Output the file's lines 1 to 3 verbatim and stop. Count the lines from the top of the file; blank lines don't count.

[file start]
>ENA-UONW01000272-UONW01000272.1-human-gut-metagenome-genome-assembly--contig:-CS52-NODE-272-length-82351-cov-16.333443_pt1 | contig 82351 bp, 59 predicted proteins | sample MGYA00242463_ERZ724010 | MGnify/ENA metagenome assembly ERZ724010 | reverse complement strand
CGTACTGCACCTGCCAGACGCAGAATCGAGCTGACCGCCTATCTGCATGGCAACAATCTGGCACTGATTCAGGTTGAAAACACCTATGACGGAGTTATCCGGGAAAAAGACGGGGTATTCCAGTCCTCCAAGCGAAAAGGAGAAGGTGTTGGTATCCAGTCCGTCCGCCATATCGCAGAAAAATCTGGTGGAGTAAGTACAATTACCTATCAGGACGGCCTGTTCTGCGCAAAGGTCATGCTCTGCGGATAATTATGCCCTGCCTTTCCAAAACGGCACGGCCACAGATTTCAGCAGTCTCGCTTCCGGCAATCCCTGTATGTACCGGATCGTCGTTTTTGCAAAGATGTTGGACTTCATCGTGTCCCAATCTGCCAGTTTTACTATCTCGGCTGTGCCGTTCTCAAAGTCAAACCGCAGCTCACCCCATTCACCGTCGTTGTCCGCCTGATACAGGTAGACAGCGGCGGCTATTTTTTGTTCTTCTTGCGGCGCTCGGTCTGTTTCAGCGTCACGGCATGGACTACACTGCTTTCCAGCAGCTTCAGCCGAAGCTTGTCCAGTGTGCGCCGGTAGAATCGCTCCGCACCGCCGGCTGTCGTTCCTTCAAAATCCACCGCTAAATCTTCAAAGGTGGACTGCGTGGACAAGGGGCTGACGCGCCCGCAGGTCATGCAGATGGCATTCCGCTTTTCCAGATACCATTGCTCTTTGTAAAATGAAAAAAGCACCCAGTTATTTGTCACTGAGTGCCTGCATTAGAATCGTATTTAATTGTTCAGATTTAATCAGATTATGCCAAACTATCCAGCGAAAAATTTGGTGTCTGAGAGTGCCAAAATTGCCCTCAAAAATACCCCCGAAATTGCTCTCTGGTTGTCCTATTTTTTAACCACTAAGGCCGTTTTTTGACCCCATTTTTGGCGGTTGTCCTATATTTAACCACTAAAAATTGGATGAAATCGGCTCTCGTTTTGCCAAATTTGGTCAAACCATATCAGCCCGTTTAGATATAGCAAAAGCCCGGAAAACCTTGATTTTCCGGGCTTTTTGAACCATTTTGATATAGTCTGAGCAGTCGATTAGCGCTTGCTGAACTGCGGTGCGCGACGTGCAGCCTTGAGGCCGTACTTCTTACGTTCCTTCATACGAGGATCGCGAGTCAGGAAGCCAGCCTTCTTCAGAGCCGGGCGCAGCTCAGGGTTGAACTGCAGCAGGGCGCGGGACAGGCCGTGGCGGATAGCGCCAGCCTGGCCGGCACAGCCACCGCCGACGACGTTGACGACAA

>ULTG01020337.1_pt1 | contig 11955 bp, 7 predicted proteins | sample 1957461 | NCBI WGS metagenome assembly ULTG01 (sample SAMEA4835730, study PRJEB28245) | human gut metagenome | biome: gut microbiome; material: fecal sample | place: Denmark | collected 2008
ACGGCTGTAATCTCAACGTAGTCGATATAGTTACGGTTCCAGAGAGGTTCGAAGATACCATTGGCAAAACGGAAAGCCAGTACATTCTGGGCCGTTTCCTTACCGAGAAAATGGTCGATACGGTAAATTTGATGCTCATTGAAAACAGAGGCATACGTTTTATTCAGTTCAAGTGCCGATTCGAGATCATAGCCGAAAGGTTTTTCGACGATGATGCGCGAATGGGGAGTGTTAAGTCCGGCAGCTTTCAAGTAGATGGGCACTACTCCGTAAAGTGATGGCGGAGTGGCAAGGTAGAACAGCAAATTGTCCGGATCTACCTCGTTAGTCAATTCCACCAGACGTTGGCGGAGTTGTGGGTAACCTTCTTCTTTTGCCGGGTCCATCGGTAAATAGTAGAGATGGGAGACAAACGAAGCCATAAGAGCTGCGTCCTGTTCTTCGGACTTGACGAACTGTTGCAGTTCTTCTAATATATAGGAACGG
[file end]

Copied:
>ENA-UONW01000272-UONW01000272.1-human-gut-metagenome-genome-assembly--contig:-CS52-NODE-272-length-82351-cov-16.333443_pt1 | contig 82351 bp, 59 predicted proteins | sample MGYA00242463_ERZ724010 | MGnify/ENA metagenome assembly ERZ724010 | reverse complement strand
CGTACTGCACCTGCCAGACGCAGAATCGAGCTGACCGCCTATCTGCATGGCAACAATCTGGCACTGATTCAGGTTGAAAACACCTATGACGGAGTTATCCGGGAAAAAGACGGGGTATTCCAGTCCTCCAAGCGAAAAGGAGAAGGTGTTGGTATCCAGTCCGTCCGCCATATCGCAGAAAAATCTGGTGGAGTAAGTACAATTACCTATCAGGACGGCCTGTTCTGCGCAAAGGTCATGCTCTGCGGATAATTATGCCCTGCCTTTCCAAAACGGCACGGCCACAGATTTCAGCAGTCTCGCTTCCGGCAATCCCTGTATGTACCGGATCGTCGTTTTTGCAAAGATGTTGGACTTCATCGTGTCCCAATCTGCCAGTTTTACTATCTCGGCTGTGCCGTTCTCAAAGTCAAACCGCAGCTCACCCCATTCACCGTCGTTGTCCGCCTGATACAGGTAGACAGCGGCGGCTATTTTTTGTTCTTCTTGCGGCGCTCGGTCTGTTTCAGCGTCACGGCATGGACTACACTGCTTTCCAGCAGCTTCAGCCGAAGCTTGTCCAGTGTGCGCCGGTAGAATCGCTCCGCACCGCCGGCTGTCGTTCCTTCAAAATCCACCGCTAAATCTTCAAAGGTGGACTGCGTGGACAAGGGGCTGACGCGCCCGCAGGTCATGCAGATGGCATTCCGCTTTTCCAGATACCATTGCTCTTTGTAAAATGAAAAAAGCACCCAGTTATTTGTCACTGAGTGCCTGCATTAGAATCGTATTTAATTGTTCAGATTTAATCAGATTATGCCAAACTATCCAGCGAAAAATTTGGTGTCTGAGAGTGCCAAAATTGCCCTCAAAAATACCCCCGAAATTGCTCTCTGGTTGTCCTATTTTTTAACCACTAAGGCCGTTTTTTGACCCCATTTTTGGCGGTTGTCCTATATTTAACCACTAAAAATTGGATGAAATCGGCTCTCGTTTTGCCAAATTTGGTCAAACCATATCAGCCCGTTTAGATATAGCAAAAGCCCGGAAAACCTTGATTTTCCGGGCTTTTTGAACCATTTTGATATAGTCTGAGCAGTCGATTAGCGCTTGCTGAACTGCGGTGCGCGACGTGCAGCCTTGAGGCCGTACTTCTTACGTTCCTTCATACGAGGATCGCGAGTCAGGAAGCCAGCCTTCTTCAGAGCCGGGCGCAGCTCAGGGTTGAACTGCAGCAGGGCGCGGGACAGGCCGTGGCGGATAGCGCCAGCCTGGCCGGCACAGCCACCGCCGACGACGTTGACGACAA

>ULTG01020337.1_pt1 | contig 11955 bp, 7 predicted proteins | sample 1957461 | NCBI WGS metagenome assembly ULTG01 (sample SAMEA4835730, study PRJEB28245) | human gut metagenome | biome: gut microbiome; material: fecal sample | place: Denmark | collected 2008